A new indicator of human well-being and potential delivered, the Social Progress Index for 2014, uses non-economic data to map the nations of the world and to determine their relative rank in achieving social progress. Discover it on-line here.
A recent article and the latest RSA Short focus on the issues of economic growth and how there are omissions in the singular pursuit of economic growth, as a proxy for the development of the human condition.
It is an interesting idea that there should be a non-economic proxy for human well-being, regularly and cogently calculated, which serves as a measurer of human development. The pursuit of which leavens the aggressive one-sidedness of capital by pivoting economic activity into a pursuit for human happiness.
Could the Social Progress Index be the proxy long awaited?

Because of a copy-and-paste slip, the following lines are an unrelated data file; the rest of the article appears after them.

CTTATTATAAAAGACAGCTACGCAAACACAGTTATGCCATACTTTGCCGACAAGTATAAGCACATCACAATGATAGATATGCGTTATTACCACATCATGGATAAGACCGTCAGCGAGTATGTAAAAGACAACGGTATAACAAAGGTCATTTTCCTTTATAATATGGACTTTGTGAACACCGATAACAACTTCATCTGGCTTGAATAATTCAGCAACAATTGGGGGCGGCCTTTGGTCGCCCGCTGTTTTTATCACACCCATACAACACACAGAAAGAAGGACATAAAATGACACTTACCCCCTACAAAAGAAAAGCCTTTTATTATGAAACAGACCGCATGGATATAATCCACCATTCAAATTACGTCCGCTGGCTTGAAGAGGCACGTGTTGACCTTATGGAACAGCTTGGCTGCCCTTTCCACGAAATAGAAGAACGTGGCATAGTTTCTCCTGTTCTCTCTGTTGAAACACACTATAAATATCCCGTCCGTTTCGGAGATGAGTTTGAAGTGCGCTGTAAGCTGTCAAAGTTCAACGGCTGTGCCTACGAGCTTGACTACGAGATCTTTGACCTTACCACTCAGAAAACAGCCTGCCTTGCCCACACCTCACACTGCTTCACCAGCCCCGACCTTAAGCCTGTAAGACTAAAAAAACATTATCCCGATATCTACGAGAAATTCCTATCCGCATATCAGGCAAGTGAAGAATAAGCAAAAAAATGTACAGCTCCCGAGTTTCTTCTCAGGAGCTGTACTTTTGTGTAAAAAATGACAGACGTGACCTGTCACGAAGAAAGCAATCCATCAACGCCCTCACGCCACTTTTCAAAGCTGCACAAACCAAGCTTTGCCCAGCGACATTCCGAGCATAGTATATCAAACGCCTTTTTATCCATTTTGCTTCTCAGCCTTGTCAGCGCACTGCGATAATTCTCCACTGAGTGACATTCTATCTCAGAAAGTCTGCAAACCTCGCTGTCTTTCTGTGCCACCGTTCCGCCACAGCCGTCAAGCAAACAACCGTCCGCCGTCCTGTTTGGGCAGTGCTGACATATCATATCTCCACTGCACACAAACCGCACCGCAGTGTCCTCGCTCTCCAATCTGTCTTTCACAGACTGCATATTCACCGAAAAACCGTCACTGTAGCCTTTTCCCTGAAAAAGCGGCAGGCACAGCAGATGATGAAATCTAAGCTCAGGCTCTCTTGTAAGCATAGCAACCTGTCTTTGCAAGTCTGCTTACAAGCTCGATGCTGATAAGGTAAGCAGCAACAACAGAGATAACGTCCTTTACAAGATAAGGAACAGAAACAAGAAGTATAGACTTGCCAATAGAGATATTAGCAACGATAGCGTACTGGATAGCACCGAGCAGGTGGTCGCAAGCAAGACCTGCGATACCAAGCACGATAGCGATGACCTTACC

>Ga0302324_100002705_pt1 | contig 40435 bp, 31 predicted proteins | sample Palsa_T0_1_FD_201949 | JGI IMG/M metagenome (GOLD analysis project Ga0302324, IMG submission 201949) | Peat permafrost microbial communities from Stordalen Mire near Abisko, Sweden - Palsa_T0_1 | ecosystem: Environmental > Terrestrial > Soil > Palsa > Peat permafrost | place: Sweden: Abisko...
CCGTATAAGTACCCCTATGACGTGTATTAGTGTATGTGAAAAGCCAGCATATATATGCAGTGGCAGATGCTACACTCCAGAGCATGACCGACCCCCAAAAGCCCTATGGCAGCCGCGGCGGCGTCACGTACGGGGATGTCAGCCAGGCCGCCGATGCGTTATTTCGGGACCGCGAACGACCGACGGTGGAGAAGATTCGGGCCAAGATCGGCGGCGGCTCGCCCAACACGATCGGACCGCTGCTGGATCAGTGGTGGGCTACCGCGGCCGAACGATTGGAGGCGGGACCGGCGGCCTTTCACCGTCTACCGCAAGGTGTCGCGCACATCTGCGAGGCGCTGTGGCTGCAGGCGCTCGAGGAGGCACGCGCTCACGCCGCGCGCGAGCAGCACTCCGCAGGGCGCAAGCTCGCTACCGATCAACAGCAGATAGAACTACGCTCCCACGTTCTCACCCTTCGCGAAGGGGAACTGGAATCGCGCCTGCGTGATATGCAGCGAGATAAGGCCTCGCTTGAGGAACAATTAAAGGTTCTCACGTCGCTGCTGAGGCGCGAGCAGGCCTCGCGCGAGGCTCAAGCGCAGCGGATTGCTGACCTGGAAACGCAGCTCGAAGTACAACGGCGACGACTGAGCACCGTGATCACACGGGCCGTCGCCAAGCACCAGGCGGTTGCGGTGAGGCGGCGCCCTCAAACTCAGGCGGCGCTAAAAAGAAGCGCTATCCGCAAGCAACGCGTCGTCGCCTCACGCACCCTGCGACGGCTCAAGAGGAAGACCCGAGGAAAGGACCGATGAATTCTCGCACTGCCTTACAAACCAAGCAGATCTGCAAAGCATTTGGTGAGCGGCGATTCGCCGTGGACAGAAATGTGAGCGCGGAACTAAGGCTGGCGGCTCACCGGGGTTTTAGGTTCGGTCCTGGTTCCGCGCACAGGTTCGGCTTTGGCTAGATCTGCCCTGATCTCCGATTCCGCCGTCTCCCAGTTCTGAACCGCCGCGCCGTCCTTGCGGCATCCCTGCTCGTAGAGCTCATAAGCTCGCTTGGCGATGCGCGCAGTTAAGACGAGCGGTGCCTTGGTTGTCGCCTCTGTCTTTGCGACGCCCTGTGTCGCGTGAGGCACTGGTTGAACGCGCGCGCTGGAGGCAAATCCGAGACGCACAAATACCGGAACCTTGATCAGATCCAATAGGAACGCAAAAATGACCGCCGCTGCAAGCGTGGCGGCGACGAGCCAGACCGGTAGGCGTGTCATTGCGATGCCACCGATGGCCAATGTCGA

Poorer countries are often compared using to the UN’s Human Development Index, though this tends to be highly-correlated with GDP, with all the limitations that implies. One of the strengths of the SPI is that, by only using social and environmental indicators and excluding all economic measures, it is easier to compare how countries with similar GDP are doing relative to each other.
Matthew Bishop – The Economist
In this 2014 analysis the United Kingdom ranks 13th in the world in terms of the values subscribed to by the index. The top three world nations are New Zealand, Switzerland and Iceland.
The data clusters used for the index are divided across three main headings – basic human needs, the foundations of well-being and opportunity. The U.K. does well in global terms with regard to water and waste infrastructure for example, as to be expected, and has a good score on the opportunities available for individuals to change their lives. We do poorly on rankings around equality and inclusion.
This short video compares and contrasts Gross Domestic Product outcomes with the SPI…
The new index is fostered by the Social Progress Imperative. A movement that subscribes to the goal of developing and guiding access to social investment ‘…which creates a shared language and common goals to align different organizations and achieve greater social impact’. Find the Imperative on-line here.